Thousands of words of of commentary and reaction have been published in the wake of Obama’s speech on climate change last week at Georgetown University. The White House has also published a useful infographic summarising the Executive Branch’s actions and goals which were set out in the speech.
The speech has been received in every possible manner: it’s been described as the best speech ever given on the subject by any president (Al Gore) and a masterpiece of disinformation aimed at destroying American business (most Republican politicians), unsurprising considering that 70% of Republicans (125 members) in the House of Representatives and 65% (30 members) of the Senate Republicans, including 90% of the Republican leadership in both houses, deny the basic scientific evidence of climate change.
Of course there are details we could nitpick, but here at Accessible Clean Energy, we thought the speech was exciting – it emphasised the importance of tackling the dual challenges of cleaner energy generation, as well as a reduction in energy consumption through increased efficiency and energy conservation. The goal of increasing generation of electricity from renewable sources, as well as increasing funding for clean energy technology research by 30% are both great to hear, though the inclusion of nuclear energy in that mix makes us wonder exactly how the funding will be distributed.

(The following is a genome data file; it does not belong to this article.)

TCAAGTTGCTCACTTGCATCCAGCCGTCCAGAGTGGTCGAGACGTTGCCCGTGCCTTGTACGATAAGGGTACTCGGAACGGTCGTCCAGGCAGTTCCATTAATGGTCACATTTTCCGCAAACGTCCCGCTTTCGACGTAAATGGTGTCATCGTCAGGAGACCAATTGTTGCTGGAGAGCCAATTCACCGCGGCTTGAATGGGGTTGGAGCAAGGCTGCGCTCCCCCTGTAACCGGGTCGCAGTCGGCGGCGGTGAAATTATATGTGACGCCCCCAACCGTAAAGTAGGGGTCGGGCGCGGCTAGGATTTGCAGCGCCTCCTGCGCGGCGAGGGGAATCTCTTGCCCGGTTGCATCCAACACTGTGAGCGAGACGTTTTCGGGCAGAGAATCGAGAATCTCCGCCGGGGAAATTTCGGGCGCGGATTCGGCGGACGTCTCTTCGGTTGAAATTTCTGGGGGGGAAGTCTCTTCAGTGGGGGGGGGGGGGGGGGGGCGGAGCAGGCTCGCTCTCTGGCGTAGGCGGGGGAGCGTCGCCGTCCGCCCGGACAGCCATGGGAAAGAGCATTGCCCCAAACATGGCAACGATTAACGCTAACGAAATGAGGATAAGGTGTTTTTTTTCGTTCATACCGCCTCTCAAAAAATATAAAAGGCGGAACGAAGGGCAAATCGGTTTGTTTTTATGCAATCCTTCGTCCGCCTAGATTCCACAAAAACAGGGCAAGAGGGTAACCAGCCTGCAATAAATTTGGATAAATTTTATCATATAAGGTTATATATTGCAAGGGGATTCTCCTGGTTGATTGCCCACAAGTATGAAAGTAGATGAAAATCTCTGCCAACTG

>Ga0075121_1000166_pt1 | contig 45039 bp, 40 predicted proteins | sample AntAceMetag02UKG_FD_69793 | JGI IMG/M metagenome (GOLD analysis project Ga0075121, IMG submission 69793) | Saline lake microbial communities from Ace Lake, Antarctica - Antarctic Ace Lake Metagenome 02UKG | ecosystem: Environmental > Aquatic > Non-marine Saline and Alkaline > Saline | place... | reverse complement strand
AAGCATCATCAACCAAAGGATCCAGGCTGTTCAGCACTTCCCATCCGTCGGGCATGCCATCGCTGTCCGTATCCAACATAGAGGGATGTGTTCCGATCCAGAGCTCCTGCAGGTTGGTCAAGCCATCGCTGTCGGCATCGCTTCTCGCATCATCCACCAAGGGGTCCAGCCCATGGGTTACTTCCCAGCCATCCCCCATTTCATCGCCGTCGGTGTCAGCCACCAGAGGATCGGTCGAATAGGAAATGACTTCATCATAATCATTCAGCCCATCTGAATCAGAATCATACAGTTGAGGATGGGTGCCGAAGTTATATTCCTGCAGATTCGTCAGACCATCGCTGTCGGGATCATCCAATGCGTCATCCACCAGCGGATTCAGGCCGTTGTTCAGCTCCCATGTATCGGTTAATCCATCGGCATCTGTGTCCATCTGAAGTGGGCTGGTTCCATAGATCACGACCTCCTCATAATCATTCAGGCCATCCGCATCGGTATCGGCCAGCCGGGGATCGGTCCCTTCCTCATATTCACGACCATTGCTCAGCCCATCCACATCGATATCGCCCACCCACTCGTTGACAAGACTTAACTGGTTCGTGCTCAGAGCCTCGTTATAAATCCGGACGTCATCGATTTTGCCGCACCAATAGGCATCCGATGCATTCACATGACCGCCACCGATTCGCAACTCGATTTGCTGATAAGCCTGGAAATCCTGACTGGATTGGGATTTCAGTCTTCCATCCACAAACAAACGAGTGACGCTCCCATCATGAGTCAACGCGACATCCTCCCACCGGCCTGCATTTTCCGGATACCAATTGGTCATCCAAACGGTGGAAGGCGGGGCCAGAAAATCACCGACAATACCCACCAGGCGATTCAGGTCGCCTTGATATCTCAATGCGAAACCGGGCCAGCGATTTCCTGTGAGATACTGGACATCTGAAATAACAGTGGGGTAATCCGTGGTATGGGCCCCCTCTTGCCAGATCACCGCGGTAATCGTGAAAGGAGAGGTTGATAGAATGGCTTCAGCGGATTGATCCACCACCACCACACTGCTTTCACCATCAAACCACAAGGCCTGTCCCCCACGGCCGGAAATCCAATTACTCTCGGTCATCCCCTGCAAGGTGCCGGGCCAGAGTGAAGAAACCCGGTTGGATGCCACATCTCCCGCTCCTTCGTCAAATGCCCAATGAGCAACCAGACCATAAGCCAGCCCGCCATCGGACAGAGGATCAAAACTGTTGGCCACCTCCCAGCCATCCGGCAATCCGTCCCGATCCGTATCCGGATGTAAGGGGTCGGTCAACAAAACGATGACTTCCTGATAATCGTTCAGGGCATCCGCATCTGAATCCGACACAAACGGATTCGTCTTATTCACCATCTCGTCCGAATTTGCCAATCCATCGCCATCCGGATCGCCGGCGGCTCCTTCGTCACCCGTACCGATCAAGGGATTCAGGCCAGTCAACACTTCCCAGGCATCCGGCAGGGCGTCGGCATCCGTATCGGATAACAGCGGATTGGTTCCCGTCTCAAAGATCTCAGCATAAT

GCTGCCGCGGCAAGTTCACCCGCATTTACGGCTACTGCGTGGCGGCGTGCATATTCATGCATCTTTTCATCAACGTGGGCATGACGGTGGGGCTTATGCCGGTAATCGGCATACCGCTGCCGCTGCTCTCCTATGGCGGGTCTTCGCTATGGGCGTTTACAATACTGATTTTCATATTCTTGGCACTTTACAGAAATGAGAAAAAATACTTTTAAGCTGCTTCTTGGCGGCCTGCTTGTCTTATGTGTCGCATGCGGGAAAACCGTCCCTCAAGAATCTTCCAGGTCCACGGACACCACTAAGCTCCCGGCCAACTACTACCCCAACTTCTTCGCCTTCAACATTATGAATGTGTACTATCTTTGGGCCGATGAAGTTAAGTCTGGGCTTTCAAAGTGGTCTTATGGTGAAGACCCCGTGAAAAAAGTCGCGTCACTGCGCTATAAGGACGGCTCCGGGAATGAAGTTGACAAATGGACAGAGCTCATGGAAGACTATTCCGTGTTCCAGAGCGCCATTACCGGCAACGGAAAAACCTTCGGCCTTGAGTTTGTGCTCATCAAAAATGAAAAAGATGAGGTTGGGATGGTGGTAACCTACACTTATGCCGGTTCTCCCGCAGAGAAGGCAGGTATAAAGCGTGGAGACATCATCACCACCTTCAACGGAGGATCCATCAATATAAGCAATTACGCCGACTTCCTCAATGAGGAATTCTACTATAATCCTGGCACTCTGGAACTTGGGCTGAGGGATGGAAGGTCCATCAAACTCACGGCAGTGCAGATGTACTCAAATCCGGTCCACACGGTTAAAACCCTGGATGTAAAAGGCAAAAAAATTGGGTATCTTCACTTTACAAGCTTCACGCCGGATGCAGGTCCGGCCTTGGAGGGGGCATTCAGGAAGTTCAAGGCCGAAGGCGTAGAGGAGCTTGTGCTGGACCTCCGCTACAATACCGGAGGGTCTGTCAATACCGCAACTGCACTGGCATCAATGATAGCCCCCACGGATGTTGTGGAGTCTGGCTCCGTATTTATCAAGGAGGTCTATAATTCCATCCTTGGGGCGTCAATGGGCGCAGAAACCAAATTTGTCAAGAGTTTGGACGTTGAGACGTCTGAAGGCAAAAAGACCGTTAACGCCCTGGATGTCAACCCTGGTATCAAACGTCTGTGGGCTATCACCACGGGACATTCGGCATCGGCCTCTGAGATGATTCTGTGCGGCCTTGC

We wanted to highlight two points Obama raised specifically related to investment in clean energy by the private sector and institutional investors.
The first came towards the end of the speech – Obama specifically called for divestment by “educational and religious institutions, city and state governments, and other institutions that serve the public good” from fossil fuel companies, part of the Go Fossil Free movement championed by campaigns such as 350.org and the Responsible Endowments Coalition. In front of a crowd of university students at a leading US university with an endowment of US$1.14 billion, this call for divestment is a powerful endorsement of the pressure on institutional investors to shift their money away from investments in fossil fuels.
The second highlighted that while critics of clean energy point to the existence of government subsidies, not just in the US but from governments around the world, as evidence that renewables remain uneconomical and therefore unviable on a utility scale, fossil fuel companies receive billions of dollars in government subsidies of their own. Obama called for an end to these tax breaks to “the most profitable companies in the history of the world” – exactly as we ourselves highlighted last month here on this blog.
The speech was great – now we await the follow-through. Luckily, the USA isn’t the only country in the world making the right noises on climate change – we are particularly heartened by significant investment in clean energy, resulting in huge opportunities in Japan, China (beating the US in clean energy spending by a factor of 3), India, Kenya and scores of other developing countries. While we welcome positive moves in the US, as far as progress on clean energy investment goes, the world is really our oyster.